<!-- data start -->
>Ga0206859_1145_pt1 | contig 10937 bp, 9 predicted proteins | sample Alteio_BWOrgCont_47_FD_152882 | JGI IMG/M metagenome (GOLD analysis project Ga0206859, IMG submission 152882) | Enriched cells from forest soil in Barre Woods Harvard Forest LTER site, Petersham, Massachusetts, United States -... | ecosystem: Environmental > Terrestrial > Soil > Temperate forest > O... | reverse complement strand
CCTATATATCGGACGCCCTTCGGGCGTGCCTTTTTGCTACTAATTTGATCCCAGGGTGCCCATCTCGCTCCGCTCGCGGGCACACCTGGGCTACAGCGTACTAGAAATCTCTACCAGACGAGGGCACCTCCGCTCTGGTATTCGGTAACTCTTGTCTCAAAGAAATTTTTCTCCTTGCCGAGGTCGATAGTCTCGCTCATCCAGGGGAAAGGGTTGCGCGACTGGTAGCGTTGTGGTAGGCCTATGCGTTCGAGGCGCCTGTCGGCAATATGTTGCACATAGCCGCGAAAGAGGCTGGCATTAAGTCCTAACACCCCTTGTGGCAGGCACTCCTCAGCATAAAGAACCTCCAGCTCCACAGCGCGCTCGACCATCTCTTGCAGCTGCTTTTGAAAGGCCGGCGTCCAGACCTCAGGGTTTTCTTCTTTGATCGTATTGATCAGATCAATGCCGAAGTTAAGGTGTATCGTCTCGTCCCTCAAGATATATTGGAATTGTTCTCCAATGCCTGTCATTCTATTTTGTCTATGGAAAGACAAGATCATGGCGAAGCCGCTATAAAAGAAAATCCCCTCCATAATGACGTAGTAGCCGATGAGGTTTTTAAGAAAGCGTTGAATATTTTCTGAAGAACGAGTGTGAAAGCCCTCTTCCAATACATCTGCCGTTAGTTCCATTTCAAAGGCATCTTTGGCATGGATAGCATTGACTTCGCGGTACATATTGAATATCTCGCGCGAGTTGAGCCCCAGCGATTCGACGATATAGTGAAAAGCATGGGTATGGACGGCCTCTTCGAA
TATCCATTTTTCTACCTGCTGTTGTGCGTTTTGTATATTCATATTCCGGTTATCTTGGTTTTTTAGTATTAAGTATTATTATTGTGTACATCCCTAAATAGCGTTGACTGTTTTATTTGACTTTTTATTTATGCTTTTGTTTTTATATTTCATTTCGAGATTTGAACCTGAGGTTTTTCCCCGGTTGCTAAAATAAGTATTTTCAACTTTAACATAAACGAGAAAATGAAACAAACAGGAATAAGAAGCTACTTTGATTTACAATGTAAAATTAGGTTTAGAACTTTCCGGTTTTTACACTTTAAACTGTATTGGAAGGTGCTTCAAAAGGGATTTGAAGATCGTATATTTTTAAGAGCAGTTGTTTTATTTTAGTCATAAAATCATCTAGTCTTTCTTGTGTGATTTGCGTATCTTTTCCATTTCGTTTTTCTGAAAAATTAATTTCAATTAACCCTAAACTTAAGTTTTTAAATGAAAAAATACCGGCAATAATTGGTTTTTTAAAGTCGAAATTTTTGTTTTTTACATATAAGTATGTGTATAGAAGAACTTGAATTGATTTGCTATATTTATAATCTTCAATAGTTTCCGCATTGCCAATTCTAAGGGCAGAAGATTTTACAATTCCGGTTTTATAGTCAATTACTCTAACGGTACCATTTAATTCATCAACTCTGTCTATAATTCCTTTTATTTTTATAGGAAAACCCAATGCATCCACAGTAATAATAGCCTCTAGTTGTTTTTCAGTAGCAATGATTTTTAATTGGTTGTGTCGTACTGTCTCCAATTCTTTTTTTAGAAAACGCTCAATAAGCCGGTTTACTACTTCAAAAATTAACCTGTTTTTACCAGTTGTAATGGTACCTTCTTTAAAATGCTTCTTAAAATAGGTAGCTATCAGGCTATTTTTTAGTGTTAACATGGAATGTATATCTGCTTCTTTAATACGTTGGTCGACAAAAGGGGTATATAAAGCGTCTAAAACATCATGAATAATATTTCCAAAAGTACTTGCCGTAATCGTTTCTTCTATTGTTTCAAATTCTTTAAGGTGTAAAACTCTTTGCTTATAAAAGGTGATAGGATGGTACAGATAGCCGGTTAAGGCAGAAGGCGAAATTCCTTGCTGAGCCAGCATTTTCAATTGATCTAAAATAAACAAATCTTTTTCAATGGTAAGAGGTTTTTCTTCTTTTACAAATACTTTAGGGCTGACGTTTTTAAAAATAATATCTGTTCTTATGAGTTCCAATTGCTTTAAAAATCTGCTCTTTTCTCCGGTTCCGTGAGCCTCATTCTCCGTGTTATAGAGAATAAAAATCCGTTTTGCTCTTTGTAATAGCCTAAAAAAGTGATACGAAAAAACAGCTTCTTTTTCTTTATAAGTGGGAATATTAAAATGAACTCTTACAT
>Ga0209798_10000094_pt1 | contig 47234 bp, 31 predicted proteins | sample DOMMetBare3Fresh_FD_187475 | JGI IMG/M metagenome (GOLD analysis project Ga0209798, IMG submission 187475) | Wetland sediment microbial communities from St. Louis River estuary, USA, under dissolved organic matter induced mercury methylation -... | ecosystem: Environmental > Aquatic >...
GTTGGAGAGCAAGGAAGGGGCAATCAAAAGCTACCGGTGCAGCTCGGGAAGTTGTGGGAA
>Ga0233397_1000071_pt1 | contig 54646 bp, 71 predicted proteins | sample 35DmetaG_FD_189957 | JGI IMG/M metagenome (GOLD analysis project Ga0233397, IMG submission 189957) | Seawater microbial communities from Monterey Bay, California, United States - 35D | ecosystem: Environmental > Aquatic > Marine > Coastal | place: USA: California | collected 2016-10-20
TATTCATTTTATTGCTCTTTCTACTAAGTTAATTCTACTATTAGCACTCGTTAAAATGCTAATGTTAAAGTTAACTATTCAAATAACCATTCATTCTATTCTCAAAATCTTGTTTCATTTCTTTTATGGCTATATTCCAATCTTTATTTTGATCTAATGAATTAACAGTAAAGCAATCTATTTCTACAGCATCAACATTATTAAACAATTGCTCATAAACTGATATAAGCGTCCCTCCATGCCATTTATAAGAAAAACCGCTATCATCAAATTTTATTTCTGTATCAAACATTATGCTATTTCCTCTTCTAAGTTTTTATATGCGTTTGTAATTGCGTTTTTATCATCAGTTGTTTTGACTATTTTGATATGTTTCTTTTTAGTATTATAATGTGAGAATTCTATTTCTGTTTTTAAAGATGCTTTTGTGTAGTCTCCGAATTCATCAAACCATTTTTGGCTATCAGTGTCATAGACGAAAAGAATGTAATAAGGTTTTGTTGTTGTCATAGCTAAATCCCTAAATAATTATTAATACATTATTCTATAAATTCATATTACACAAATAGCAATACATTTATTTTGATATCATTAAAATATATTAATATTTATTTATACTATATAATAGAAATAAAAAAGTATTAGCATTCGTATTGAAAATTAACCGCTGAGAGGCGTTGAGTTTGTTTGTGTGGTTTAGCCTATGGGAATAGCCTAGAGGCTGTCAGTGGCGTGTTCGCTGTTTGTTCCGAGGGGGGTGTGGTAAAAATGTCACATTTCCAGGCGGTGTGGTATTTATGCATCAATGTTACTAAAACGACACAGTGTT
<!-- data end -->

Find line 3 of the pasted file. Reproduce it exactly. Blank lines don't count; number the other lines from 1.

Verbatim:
TATCCATTTTTCTACCTGCTGTTGTGCGTTTTGTATATTCATATTCCGGTTATCTTGGTTTTTTAGTATTAAGTATTATTATTGTGTACATCCCTAAATAGCGTTGACTGTTTTATTTGACTTTTTATTTATGCTTTTGTTTTTATATTTCATTTCGAGATTTGAACCTGAGGTTTTTCCCCGGTTGCTAAAATAAGTATTTTCAACTTTAACATAAACGAGAAAATGAAACAAACAGGAATAAGAAGCTACTTTGATTTACAATGTAAAATTAGGTTTAGAACTTTCCGGTTTTTACACTTTAAACTGTATTGGAAGGTGCTTCAAAAGGGATTTGAAGATCGTATATTTTTAAGAGCAGTTGTTTTATTTTAGTCATAAAATCATCTAGTCTTTCTTGTGTGATTTGCGTATCTTTTCCATTTCGTTTTTCTGAAAAATTAATTTCAATTAACCCTAAACTTAAGTTTTTAAATGAAAAAATACCGGCAATAATTGGTTTTTTAAAGTCGAAATTTTTGTTTTTTACATATAAGTATGTGTATAGAAGAACTTGAATTGATTTGCTATATTTATAATCTTCAATAGTTTCCGCATTGCCAATTCTAAGGGCAGAAGATTTTACAATTCCGGTTTTATAGTCAATTACTCTAACGGTACCATTTAATTCATCAACTCTGTCTATAATTCCTTTTATTTTTATAGGAAAACCCAATGCATCCACAGTAATAATAGCCTCTAGTTGTTTTTCAGTAGCAATGATTTTTAATTGGTTGTGTCGTACTGTCTCCAATTCTTTTTTTAGAAAACGCTCAATAAGCCGGTTTACTACTTCAAAAATTAACCTGTTTTTACCAGTTGTAATGGTACCTTCTTTAAAATGCTTCTTAAAATAGGTAGCTATCAGGCTATTTTTTAGTGTTAACATGGAATGTATATCTGCTTCTTTAATACGTTGGTCGACAAAAGGGGTATATAAAGCGTCTAAAACATCATGAATAATATTTCCAAAAGTACTTGCCGTAATCGTTTCTTCTATTGTTTCAAATTCTTTAAGGTGTAAAACTCTTTGCTTATAAAAGGTGATAGGATGGTACAGATAGCCGGTTAAGGCAGAAGGCGAAATTCCTTGCTGAGCCAGCATTTTCAATTGATCTAAAATAAACAAATCTTTTTCAATGGTAAGAGGTTTTTCTTCTTTTACAAATACTTTAGGGCTGACGTTTTTAAAAATAATATCTGTTCTTATGAGTTCCAATTGCTTTAAAAATCTGCTCTTTTCTCCGGTTCCGTGAGCCTCATTCTCCGTGTTATAGAGAATAAAAATCCGTTTTGCTCTTTGTAATAGCCTAAAAAAGTGATACGAAAAAACAGCTTCTTTTTCTTTATAAGTGGGAATATTAAAATGAACTCTTACAT